Str / AP
Images from Syria. Anti-government clashes continue as Western and Arab nations launch a diplomatic offensive to halt the violence.
More than 34 children have been killed in Syria since a shaky truce between President Bashar al-Assad's security forces and opposition groups began on April 12, a U.N. envoy said on Tuesday.
"I urge all parties in Syria to refrain from indiscriminate tactics resulting in the killing and wounding of children," said Radhika Coomaraswamy, special envoy for children and armed conflict.
The United Nations has been largely shut out of Syria during the conflict and most independent journalists have been barred, making it is difficult to independently verify details of attacks and casualties.
"Since a truce was agreed on April 12 ... and despite the deployment of United Nations ceasefire monitors, more than 34 children have allegedly been killed," said in a statement.
The British-based Syrian Observatory for Human Rights said two children were among 10 people killed in a mortar attack on Monday by Syrian forces on a village in the northern province of Idlib.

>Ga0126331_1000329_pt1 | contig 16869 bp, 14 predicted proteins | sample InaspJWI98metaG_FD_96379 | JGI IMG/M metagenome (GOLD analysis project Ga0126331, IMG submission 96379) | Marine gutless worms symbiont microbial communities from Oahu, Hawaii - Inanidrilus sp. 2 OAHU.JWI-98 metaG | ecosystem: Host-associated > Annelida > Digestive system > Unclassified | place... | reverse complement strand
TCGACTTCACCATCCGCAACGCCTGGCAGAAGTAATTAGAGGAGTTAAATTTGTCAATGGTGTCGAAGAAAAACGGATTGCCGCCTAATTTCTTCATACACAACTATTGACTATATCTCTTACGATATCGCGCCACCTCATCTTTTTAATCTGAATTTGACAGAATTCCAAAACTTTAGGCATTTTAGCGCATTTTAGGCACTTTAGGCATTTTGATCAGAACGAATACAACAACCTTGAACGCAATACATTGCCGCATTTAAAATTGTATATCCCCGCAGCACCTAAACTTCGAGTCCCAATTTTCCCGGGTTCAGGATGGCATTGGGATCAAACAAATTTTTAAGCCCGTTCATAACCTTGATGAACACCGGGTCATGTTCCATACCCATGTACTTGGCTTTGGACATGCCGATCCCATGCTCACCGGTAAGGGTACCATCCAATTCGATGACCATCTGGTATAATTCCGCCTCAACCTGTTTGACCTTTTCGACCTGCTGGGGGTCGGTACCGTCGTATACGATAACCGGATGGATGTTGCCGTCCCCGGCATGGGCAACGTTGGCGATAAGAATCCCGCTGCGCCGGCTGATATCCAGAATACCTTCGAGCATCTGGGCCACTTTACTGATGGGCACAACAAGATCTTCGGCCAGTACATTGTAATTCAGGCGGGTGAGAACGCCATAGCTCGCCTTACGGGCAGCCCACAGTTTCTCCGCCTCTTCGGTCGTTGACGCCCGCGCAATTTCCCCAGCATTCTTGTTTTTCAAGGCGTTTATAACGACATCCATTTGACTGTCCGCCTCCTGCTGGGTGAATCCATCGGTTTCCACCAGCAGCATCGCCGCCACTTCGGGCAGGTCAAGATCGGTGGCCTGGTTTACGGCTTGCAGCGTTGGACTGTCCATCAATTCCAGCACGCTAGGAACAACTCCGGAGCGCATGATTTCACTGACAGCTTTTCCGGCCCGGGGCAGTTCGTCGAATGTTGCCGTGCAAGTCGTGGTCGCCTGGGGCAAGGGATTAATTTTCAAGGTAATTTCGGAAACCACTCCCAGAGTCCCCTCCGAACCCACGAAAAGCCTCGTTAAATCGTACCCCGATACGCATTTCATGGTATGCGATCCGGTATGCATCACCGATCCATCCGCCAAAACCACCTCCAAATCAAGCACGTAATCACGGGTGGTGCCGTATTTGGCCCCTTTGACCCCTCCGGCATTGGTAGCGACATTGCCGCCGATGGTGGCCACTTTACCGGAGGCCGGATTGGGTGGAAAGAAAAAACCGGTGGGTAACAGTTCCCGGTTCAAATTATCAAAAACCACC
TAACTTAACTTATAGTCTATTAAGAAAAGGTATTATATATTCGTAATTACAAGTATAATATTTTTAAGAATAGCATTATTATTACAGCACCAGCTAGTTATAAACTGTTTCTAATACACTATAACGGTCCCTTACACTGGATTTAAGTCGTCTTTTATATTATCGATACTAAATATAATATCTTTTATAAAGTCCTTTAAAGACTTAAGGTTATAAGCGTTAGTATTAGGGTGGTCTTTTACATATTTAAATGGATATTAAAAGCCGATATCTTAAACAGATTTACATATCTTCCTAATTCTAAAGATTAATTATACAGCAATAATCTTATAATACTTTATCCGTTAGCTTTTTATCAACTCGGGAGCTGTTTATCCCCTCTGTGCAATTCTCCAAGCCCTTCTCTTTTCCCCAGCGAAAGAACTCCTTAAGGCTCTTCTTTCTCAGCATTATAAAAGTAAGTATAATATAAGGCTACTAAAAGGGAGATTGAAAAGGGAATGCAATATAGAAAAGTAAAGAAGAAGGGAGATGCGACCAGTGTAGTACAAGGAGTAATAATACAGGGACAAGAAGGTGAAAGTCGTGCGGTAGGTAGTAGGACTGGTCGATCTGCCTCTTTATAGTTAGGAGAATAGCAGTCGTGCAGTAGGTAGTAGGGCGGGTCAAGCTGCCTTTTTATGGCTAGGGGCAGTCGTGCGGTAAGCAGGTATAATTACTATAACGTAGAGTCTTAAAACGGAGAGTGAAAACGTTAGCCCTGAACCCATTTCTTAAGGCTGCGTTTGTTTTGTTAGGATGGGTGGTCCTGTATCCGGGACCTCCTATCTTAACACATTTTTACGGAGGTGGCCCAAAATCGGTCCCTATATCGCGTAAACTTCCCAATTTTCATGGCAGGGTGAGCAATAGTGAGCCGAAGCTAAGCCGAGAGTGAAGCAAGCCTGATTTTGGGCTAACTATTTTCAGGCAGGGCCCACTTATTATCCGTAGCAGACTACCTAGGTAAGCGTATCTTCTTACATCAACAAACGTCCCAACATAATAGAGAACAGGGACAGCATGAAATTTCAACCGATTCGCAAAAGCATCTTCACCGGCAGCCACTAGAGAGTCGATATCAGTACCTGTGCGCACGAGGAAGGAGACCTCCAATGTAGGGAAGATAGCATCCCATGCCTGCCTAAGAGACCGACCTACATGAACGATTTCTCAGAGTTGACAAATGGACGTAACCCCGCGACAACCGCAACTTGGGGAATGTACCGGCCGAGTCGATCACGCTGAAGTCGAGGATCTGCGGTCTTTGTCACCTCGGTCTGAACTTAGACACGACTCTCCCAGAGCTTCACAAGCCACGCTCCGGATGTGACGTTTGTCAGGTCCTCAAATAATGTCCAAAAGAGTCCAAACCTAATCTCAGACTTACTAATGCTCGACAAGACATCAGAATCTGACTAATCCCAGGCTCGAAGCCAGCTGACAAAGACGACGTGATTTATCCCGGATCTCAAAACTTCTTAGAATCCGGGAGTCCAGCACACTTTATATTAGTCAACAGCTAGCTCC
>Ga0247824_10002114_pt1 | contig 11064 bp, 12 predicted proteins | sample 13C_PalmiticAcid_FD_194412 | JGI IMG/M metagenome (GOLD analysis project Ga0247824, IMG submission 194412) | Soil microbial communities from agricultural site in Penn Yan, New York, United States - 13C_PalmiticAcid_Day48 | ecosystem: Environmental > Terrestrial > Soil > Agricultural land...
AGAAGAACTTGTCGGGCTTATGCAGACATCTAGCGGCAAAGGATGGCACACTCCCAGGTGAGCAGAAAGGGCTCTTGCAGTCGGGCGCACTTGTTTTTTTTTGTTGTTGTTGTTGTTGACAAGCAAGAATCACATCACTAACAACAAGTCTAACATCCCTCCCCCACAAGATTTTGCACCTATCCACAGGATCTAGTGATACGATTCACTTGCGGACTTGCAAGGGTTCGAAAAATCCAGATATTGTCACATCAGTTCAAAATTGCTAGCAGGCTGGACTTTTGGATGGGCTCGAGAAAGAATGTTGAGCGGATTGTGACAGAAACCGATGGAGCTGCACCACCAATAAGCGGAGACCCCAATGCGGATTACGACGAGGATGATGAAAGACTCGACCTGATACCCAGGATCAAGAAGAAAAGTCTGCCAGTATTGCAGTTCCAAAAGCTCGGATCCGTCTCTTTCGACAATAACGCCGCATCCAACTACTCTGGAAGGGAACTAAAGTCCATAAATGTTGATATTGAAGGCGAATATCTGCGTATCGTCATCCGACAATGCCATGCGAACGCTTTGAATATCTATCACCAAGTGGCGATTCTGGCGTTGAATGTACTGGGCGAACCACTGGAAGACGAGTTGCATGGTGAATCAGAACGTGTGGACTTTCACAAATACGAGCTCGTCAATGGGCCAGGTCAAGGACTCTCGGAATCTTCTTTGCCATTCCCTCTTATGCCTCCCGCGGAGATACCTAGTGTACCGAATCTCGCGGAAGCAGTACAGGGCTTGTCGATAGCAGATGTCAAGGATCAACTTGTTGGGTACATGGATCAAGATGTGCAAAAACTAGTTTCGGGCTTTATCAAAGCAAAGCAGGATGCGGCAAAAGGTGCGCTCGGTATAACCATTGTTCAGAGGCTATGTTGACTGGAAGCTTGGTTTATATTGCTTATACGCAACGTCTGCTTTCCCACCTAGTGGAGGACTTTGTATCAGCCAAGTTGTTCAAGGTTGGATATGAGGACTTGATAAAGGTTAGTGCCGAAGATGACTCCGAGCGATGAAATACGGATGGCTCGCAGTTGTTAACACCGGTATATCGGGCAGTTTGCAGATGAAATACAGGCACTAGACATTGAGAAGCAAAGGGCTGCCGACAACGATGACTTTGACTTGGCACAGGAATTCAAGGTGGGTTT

Coomaraswamy also said in recent days that at least one child was killed during anti-government protests and the body of a girl was retrieved from the rubble of a collapsed house in the city of Hama.
Violence appears to be rising again after a lull immediately after the ceasefire's implementation. Thirty U.N. monitors are already in Syria and the mission's number is expected to rise to 50 by the end of the week.
The United Nations says Syrian forces have killed more than 9,000 people since the uprising against Assad began in March 2011. Damascus says rebels have killed more than 2,600 soldiers and police.
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